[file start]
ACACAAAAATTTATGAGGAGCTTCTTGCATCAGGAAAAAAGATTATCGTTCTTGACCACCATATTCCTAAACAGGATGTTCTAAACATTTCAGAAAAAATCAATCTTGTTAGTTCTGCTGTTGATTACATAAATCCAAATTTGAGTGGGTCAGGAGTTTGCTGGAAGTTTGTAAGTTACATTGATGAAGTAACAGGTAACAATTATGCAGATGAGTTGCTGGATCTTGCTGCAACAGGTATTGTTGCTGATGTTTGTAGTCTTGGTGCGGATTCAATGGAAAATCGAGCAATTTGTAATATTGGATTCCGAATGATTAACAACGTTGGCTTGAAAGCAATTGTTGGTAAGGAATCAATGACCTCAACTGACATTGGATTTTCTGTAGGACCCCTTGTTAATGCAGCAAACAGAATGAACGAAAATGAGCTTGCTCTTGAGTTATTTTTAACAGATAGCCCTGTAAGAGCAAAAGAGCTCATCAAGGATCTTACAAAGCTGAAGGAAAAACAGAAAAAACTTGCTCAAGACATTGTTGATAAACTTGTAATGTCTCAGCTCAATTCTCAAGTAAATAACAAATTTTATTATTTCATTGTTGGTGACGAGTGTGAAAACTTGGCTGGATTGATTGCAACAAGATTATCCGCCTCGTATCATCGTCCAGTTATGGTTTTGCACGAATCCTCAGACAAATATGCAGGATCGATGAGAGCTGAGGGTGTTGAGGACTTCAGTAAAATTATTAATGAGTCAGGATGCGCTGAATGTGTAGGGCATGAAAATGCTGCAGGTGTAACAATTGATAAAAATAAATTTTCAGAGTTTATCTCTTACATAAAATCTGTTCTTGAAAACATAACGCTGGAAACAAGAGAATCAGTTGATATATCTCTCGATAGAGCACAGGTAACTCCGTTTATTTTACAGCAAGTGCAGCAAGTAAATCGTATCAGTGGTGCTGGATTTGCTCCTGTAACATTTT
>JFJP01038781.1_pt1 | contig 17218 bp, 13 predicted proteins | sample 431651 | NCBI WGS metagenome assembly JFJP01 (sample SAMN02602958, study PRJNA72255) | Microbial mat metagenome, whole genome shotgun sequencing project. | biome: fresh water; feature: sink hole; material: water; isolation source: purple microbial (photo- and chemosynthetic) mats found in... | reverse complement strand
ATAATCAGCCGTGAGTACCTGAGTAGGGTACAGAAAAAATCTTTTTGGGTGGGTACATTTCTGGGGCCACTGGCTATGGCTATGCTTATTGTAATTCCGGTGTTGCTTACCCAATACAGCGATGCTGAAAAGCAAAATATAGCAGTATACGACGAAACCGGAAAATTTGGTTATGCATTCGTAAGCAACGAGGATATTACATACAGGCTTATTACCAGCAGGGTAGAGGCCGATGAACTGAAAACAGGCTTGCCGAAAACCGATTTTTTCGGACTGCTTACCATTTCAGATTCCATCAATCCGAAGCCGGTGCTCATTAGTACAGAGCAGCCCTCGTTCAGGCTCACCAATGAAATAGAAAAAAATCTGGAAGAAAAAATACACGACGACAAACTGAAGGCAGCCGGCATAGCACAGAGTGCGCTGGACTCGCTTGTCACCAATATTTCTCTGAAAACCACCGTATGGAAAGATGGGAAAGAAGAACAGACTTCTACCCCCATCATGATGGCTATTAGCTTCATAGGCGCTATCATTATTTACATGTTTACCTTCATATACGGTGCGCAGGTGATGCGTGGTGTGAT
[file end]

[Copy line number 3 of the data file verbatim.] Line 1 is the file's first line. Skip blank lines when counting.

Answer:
ATAATCAGCCGTGAGTACCTGAGTAGGGTACAGAAAAAATCTTTTTGGGTGGGTACATTTCTGGGGCCACTGGCTATGGCTATGCTTATTGTAATTCCGGTGTTGCTTACCCAATACAGCGATGCTGAAAAGCAAAATATAGCAGTATACGACGAAACCGGAAAATTTGGTTATGCATTCGTAAGCAACGAGGATATTACATACAGGCTTATTACCAGCAGGGTAGAGGCCGATGAACTGAAAACAGGCTTGCCGAAAACCGATTTTTTCGGACTGCTTACCATTTCAGATTCCATCAATCCGAAGCCGGTGCTCATTAGTACAGAGCAGCCCTCGTTCAGGCTCACCAATGAAATAGAAAAAAATCTGGAAGAAAAAATACACGACGACAAACTGAAGGCAGCCGGCATAGCACAGAGTGCGCTGGACTCGCTTGTCACCAATATTTCTCTGAAAACCACCGTATGGAAAGATGGGAAAGAAGAACAGACTTCTACCCCCATCATGATGGCTATTAGCTTCATAGGCGCTATCATTATTTACATGTTTACCTTCATATACGGTGCGCAGGTGATGCGTGGTGTGAT